What Is A Human Body?

Spinoza In Plain English Book 2 Part 7: (Propositions 12–19):

Photo by Alexander Krivitskiy from Pexels

This is the latest post in my quixotic attempt to write an accessible commentary on all of Spinoza’s Ethics. See here for An Introduction To Spinoza or start the series at the beginning with Spinoza In Plain English pt.1: Substance.

In Proposition 13 Spinoza makes an important and brilliantly concise assertion: The object of the idea that constitutes a human mind is a body, or a specific actually existing mode of extension, and nothing ​else.

What Spinoza is saying is that a human mind just is awareness of a human body, and the ideas that arise as correlates of changes in that body.

Ideas in the human being are in fact ideas of changes in the human body itself, not direct cognitions of external things. Spinoza’s picture here corresponds perfectly to current neuroscience: in vision, for instance, what we are aware of is changes in the part of the brain which process changes in the optic nerves, which are in turn caused by changes in the eyes as they are impacted by light.

This is why in the prior Proposition 12, which can be confusing on first read, Spinoza says that anything that changes in the object of an idea in the human mind must be perceived by the mind.

This does not mean that we are aware of everything that happens in our body, but it does mean we are aware of any change in any body in our awareness. This is because there is an ideational correlate for each existent body or change in that body in as much as the body is the object of awareness. As we shall see, the human body is a composite of many bodies, and although there is an idea for every change in those bodies, the human mind is only aware of the body formed of those composite bodies- the body that constitutes its own individuality, and not of every change in every one of the bodies that makes up the human body. That said, every body is aware, or everybody is aware taking the everybody to include all the cells of the body, and every living micro-organism- in fact any coordinated individuality, organ, tissue, what have you exists both as ideas and body.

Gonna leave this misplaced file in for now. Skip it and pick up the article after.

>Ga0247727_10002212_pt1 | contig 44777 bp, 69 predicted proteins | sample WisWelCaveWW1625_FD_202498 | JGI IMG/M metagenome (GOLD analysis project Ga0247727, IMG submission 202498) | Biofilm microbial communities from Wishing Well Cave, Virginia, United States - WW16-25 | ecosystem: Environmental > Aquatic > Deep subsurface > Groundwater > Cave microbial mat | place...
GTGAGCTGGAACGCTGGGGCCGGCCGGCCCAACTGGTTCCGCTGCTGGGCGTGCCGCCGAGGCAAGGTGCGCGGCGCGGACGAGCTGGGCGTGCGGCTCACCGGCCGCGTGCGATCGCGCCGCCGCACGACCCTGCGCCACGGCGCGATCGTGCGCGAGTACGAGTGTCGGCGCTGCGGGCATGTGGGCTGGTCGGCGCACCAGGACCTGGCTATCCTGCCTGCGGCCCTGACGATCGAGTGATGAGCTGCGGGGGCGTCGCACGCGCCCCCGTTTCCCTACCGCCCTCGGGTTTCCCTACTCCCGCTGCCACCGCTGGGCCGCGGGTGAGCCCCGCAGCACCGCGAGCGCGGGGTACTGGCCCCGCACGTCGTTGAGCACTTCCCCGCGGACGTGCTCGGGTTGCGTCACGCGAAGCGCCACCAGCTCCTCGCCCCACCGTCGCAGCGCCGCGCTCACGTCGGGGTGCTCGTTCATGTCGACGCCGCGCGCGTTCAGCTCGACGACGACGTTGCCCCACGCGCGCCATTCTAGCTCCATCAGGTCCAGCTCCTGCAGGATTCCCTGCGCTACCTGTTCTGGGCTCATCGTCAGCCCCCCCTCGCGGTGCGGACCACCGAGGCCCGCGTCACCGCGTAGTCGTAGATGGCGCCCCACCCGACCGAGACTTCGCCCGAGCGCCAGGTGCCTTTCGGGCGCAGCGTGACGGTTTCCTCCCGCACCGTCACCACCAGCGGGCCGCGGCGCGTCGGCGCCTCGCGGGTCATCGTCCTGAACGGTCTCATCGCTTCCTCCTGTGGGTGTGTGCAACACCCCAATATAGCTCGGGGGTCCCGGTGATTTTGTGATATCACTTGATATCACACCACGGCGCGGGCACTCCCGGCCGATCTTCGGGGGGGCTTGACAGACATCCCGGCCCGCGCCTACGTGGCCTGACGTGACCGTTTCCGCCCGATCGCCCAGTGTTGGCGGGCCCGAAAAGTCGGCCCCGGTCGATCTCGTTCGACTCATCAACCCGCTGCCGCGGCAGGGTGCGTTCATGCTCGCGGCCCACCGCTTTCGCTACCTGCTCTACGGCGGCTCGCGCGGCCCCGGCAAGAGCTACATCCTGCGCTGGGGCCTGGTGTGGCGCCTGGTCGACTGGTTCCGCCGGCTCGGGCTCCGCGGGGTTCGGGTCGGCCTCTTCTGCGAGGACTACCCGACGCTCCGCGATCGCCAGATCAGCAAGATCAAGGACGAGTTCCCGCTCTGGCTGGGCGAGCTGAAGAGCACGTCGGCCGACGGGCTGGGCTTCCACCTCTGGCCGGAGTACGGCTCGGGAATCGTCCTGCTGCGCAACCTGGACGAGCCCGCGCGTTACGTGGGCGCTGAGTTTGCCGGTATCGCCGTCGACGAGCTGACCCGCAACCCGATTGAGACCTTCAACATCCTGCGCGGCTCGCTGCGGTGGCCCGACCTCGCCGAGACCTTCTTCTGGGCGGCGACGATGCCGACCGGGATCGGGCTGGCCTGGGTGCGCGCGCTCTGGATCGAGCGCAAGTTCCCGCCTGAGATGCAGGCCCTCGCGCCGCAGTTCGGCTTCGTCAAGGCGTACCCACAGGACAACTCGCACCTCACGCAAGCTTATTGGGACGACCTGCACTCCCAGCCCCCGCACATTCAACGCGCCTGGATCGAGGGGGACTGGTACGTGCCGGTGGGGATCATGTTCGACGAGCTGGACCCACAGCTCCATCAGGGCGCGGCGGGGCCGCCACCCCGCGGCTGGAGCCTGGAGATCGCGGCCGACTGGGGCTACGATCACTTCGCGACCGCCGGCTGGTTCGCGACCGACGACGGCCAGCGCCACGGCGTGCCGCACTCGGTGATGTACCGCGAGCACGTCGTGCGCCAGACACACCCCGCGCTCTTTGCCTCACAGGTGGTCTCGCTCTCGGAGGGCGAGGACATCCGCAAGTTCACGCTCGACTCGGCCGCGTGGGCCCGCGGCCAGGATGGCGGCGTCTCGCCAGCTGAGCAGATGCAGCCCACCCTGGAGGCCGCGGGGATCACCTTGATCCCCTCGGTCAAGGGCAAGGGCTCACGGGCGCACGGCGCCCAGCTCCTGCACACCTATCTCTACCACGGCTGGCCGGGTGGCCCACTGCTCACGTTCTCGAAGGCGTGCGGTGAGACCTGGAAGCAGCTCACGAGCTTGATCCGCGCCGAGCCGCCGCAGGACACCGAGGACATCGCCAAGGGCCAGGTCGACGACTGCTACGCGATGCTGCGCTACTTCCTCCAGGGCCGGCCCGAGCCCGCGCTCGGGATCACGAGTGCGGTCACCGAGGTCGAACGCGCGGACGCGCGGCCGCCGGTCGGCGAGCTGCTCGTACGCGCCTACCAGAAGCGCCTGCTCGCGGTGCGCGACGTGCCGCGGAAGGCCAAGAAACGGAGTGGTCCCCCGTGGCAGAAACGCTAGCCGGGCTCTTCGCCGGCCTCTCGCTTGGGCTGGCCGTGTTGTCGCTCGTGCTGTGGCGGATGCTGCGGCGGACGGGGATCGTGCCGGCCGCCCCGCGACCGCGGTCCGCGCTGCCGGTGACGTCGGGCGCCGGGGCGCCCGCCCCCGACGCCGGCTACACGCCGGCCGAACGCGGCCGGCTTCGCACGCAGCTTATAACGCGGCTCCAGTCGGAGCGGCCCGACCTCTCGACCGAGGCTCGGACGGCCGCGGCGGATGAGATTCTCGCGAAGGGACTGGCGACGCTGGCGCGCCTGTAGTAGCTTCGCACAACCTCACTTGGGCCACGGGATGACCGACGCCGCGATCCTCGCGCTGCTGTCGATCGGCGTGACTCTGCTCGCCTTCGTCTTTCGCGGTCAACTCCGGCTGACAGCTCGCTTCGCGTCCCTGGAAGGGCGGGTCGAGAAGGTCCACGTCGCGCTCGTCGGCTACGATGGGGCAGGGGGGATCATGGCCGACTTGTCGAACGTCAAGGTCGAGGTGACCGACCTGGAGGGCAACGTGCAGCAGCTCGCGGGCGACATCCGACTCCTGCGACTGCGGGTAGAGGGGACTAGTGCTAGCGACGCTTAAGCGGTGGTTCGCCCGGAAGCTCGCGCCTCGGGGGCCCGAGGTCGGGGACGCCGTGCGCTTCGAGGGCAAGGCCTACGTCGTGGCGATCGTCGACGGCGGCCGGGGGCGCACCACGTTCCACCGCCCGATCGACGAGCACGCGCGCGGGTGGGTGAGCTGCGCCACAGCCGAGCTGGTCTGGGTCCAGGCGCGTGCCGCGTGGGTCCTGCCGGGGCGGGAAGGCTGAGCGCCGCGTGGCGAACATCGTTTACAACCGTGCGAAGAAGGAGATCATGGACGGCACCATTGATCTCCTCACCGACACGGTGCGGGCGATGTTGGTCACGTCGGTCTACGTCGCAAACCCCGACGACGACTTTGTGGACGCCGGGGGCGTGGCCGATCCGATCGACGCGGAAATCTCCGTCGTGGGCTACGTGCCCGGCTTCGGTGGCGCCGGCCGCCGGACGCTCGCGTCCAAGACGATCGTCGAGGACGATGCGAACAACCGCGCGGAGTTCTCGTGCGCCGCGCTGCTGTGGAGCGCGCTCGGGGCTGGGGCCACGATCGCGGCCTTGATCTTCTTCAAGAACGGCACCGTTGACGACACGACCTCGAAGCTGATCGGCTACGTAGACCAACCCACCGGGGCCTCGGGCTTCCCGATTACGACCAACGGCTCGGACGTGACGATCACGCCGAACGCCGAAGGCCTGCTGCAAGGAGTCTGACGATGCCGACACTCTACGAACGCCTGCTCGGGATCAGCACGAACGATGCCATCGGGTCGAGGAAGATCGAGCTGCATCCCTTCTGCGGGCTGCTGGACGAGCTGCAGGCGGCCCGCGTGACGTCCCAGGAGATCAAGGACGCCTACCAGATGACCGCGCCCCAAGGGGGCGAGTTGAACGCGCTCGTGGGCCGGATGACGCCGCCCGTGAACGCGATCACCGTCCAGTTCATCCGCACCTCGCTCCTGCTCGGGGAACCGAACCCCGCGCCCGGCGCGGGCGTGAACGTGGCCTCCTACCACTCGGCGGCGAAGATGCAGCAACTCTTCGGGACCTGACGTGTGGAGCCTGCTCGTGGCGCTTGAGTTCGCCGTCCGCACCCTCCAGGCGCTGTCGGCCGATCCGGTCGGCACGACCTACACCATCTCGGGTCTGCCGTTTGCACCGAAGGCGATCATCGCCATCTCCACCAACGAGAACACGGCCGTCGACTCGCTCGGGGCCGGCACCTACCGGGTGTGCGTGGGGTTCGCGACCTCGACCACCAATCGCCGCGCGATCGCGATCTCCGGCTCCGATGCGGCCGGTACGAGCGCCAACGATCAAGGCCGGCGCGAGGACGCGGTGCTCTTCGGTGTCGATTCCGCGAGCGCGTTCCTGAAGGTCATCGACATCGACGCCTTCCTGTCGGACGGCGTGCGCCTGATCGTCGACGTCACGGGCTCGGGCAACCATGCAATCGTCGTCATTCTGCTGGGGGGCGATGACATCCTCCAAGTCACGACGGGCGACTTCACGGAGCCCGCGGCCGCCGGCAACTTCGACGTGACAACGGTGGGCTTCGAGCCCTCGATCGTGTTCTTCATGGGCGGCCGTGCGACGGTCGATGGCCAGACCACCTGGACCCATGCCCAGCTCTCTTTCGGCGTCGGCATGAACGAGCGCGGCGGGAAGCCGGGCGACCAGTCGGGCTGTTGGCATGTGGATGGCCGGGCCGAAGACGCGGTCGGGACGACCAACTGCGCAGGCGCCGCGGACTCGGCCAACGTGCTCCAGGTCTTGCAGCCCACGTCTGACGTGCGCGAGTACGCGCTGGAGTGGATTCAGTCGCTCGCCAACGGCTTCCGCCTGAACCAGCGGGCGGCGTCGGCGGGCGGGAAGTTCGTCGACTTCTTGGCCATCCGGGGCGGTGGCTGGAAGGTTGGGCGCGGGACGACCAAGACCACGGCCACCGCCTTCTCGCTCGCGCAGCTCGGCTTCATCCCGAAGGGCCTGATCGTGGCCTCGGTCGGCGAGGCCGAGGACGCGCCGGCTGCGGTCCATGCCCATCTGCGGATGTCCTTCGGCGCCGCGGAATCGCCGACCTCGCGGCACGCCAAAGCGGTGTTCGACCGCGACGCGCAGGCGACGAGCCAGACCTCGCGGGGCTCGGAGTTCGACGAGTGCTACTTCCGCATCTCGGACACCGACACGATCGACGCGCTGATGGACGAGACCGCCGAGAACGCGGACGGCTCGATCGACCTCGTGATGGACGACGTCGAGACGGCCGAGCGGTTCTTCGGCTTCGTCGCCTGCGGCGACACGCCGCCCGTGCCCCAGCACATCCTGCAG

This follows: all ideas correlate to bodies since one event, any event, occurs both in the attributes of thought (as an idea in God) and of extension (as a change in a body). He says this is so because “there is necessarily cognition in God” of anything that occurs in the object of any idea, since all things are, as have seen, just ideas and their objects (thought and extension).

Spinoza is a panpsychic- he believes that it not only matter which is not created or destroyed, to put it in modern scientific parlance, but consciousness too. Minds and bodies are two aspects of one thing, simultaneous, inseparable, and this is true for every body- even that of a table of a stone. The ideas in a stone are very, very simple, of course, and do not, as far as we can tell, include complex self-awareness. Nevertheless, there is something it is like to be a stone, and that constitutes the stone’s idea of the stone.

Now, let’s return to the assertion that the human mind is only aware of the human body.

“Suppose there were also some other object of the mind apart from the body,” Spinoza argues. “Since nothing exists from which some effect does not follow, there would necessarily have to be an idea in our mind of some effect of it. But there is no idea of it. Therefore the object of our mind is an existing body and nothing else.” ​